dyeing blends of wool with either bamboo viscose or Tencel
  • I have been asked to dye some sock yarns which are superwash merino 80%, and either 20% Tencel or 20% bamboo (presumably viscose) -- that is, some of both kinds of blend. From what I understand, the latter fibers could be dyed with my Jacquard Procion with soda ash as fixer, but the soda ash would damage the wool (acc. to the excellent pburch site here http://www.pburch.net/dyeing/proteindyes.shtml :
    "To dye wool, you must avoid the high pH of the soda ash recipes used to dye cotton. Most wool-dyeing recipes call for an acid such as acetic acid, white vinegar (which naturally contains acetic acid), or citric acid.")

    So I take it that using soda ash is out, and I'd have to use heat and acid. Well, I could use my Jacquard Procion to dye the wool as per the instructions here with salt and acid in a hot bath: http://www.jacquardproducts.com/products/dyes/procionmx/instructions1.php or I could use my Jacquard acid dye with acid and heat -- but then it probably wouldn't take in the other fibers, right? With only 20% of the cellulose-based fibers, this might not be a problem, and I realize that the mixed effect might be attractive to some, but is there any procedure for using either or both kinds of dyes in a way that will cause the dye to take in both fibers, without damage to either fiber?

    I plan to experiment but thought I'd ask the experts first.
  • Two options.

    One, cellulose will take Procion MX dyes at a pH of 9, and even to some extent at a pH of 8, though not nearly as efficiently as at the optimal pH of 10.5. It won't work at all at a pH below 8. Wool should do fine at a pH of 8 and (test this first!) probably a pH of 9. So, if you're careful to keep other conditions ideal, using a nice warm temperature between 95°F and 105°F and a lot of dye, plus salt if you're using high-water ratio immersion, you can dye your cellulose fiber without damaging your wool. You may waste some dye, but that's better than damaging your wool.

    Two, this is exactly what all-purpose dye (a mixture of acid dye and direct dye) does best. You could probably even use a direct dye, such as iDye, at the same time as your acid dye, in the same dyebath. Direct dyes and all-purpose dyes are inevitably poorly washfast, but you can solve that with an after-treatment of Retayne or iDye Fixative.

    Paula
  • Thanks much, Paula!

    By the way, here's another topic I searched on but couldn't find an answer: For the acid dyes on wool, I assume that one could use lemon juice instead of citric acid or vinegar, right? What proportion of juice to water would you recommend?

    Second, I mixed up some cherry red acid dye and it wasn't dissolving well so I warmed it in a water bath on the stove, but it turned to an inconsistent gel. What did I do wrong?

    Next, I mixed up some sun yellow, and it was a nice darkish clear yellow solution, but the next day I came back and it had turned opaque, with flecks. Is this normal?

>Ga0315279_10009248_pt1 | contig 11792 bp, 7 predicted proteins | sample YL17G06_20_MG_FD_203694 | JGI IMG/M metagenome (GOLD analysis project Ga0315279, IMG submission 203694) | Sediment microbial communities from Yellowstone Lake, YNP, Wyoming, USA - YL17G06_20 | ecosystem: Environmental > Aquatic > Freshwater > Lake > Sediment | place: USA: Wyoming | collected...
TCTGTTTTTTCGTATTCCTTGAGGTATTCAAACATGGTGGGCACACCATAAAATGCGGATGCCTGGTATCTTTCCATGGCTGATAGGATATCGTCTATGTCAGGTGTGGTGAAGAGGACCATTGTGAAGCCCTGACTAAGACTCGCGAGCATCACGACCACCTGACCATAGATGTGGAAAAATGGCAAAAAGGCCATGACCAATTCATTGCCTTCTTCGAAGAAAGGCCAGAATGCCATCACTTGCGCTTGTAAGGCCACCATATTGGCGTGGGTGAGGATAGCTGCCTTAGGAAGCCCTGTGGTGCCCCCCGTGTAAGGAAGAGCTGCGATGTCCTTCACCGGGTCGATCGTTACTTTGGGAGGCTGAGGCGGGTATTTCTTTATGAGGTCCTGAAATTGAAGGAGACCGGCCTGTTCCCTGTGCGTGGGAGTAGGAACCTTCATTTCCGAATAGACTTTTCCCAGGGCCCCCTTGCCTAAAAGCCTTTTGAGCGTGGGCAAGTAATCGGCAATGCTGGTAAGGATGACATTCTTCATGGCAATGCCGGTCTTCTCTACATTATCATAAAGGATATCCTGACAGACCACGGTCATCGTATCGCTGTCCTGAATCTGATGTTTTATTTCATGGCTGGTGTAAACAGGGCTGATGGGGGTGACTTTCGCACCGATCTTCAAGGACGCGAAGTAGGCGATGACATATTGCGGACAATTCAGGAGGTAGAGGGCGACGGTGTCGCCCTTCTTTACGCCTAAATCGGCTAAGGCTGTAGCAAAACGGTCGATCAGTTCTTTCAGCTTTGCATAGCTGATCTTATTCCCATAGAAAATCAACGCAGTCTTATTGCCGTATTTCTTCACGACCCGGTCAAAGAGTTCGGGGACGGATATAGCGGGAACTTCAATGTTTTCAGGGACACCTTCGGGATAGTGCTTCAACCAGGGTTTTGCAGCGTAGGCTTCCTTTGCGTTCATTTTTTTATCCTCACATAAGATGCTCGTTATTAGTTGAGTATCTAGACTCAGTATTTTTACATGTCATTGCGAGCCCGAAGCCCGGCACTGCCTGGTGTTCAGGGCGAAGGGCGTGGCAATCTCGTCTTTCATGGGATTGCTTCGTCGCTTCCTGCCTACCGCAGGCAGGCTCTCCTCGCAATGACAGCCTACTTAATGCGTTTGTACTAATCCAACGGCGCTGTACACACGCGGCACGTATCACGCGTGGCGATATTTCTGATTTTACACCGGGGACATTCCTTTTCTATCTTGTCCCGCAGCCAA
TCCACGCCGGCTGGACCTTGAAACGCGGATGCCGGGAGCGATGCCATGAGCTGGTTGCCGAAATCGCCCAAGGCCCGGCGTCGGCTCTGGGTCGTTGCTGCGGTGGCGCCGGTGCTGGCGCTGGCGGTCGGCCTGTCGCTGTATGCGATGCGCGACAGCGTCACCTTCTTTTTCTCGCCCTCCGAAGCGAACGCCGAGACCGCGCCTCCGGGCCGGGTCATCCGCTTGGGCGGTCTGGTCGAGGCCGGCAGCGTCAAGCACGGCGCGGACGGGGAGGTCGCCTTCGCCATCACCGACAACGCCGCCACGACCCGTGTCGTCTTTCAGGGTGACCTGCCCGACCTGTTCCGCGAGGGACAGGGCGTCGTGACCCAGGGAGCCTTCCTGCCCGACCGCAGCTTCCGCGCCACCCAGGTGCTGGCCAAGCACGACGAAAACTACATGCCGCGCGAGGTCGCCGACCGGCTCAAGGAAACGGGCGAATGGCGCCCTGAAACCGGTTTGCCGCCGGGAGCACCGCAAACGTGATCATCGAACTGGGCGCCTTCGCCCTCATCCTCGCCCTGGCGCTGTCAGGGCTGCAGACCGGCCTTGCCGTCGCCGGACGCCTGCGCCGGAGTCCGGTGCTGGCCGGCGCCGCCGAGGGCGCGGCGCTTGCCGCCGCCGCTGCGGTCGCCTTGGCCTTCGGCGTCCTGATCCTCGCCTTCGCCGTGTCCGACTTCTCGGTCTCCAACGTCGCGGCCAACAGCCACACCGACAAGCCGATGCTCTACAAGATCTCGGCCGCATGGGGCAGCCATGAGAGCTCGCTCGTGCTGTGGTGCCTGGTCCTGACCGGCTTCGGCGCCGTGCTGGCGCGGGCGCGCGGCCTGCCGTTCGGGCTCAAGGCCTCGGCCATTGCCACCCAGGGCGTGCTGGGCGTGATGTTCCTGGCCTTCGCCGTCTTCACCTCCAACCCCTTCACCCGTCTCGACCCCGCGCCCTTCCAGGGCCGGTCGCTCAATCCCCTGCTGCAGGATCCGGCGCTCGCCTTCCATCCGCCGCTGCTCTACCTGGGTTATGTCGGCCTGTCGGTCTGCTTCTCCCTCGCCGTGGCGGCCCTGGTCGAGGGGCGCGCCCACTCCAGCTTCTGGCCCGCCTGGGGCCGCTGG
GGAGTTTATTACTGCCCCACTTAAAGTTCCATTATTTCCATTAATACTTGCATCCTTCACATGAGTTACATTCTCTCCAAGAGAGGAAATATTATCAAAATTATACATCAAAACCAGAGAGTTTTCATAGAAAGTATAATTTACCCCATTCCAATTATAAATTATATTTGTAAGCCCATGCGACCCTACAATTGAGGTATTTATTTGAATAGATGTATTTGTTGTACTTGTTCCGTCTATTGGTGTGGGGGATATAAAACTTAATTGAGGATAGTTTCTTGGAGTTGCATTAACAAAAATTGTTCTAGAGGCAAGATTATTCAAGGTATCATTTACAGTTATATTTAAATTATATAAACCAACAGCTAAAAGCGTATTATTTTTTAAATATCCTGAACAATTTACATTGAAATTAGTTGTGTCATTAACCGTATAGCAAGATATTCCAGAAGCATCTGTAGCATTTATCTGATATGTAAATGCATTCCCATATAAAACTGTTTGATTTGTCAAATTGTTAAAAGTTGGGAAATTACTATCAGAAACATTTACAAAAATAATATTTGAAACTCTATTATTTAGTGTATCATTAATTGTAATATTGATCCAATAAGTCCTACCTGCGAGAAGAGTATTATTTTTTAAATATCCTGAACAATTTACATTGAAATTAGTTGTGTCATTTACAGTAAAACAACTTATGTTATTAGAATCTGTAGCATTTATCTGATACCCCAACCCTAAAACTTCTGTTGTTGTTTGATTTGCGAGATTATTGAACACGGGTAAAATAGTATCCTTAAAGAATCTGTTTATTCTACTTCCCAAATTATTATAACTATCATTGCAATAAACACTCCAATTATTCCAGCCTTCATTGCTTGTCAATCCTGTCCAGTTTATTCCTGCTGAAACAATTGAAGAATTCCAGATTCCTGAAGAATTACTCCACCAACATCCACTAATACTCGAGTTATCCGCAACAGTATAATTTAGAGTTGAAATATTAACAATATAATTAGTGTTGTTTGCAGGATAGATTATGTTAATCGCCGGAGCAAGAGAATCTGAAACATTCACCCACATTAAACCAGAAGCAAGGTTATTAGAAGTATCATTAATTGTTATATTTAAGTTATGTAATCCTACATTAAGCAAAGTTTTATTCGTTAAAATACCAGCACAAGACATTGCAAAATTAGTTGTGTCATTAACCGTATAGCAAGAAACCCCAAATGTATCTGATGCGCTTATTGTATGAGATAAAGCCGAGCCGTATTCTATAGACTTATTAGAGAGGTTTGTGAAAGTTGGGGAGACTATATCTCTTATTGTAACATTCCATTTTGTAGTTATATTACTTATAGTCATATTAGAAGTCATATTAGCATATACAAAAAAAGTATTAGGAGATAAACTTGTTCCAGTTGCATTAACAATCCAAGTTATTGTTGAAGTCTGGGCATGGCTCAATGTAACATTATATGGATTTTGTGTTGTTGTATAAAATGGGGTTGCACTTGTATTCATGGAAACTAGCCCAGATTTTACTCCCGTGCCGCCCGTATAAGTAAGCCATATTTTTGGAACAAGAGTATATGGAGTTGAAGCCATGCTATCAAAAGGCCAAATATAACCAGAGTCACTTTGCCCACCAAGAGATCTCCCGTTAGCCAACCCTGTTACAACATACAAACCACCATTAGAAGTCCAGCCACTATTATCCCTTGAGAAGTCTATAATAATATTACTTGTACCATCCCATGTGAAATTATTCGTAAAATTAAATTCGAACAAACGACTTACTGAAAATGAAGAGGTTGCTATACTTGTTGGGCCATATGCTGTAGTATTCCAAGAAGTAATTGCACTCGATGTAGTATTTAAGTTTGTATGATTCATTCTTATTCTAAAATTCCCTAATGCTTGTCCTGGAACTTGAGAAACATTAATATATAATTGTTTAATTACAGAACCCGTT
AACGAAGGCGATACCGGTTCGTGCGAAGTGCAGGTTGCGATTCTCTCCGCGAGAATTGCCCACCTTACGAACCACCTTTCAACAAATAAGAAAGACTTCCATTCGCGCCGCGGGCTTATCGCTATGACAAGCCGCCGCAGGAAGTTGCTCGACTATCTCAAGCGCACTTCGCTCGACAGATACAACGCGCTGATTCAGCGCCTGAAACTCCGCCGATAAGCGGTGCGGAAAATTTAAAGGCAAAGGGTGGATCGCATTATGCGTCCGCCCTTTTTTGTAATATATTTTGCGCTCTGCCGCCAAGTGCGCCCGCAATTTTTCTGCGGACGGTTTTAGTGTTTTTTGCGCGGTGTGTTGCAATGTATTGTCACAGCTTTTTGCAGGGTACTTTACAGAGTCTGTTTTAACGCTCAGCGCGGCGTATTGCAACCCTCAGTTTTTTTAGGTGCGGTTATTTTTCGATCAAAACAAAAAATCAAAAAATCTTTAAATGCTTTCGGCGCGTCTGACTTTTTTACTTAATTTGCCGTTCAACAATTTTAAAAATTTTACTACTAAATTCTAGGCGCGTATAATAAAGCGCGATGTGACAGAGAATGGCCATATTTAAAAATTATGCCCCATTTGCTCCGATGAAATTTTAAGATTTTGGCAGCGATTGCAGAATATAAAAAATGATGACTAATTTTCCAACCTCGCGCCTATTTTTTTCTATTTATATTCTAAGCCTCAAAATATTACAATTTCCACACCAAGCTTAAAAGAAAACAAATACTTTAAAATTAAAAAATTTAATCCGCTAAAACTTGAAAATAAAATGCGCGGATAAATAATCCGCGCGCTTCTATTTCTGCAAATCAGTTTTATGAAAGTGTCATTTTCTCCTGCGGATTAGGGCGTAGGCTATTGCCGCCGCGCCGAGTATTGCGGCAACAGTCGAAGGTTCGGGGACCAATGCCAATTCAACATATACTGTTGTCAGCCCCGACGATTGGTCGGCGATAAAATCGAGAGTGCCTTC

Finally, will the dyes store better in premixed form if the acid is added first, or if one does not add the acid until ready to use?

    Thanks for your time!
  • I wouldn't use lemon juice as an auxiliary chemical for dyeing, if I had access to vinegar or citric acid. Lemon juice contains a lot of other stuff besides citric acid, such as potassium, ascorbic acid, sugars, pectin, etc. It's also tremendously more expensive than distilled vinegar or synthetic citric acid. That's why so many "lemonade flavor" drinks contain synthetic citric acid instead of real lemon juice.

    To dissolve acid dyes, you can use boiling water. Never use boiling water to dissolve fiber reactive dyes, but it's fine for acid dyes. Your sun yellow acid dye had probably cooled off; the specks were most likely solid dye which had precipitated out of solution. Warm it up and you should be able to dissolve it again.

    Don't add acid directly to your dyes. Add the dissolved dye to softened water to make a dyebath, add your pre-wetted fiber to the dyebath, let the dye penetrate the fiber evenly while heating the dyebath, and only then add the acid.

    -Paula
  • "Don't add acid directly to your dyes."

    But I'm doing handpainting of skeins, not a dyebath. So is it ok to add the acid to the small portion of dye I'm going to paint with (I've tested this on small pieces and it seems ok so far), or is it for some reason better to put the acid in the water that I pre-soak the skeins in? If so, why?

    I've also heard of people painting the yarn, then misting it with a blend of water and acid before steaming it. It seems to me you'd get uneven effects that way, so I've not tried it.

    Thanks again!
  • I have just space dyed some merino wool tops with jacquard acid dyes after soaking them with a mixture of half vinegar and half water for 12 hrs. They turned out beautifully.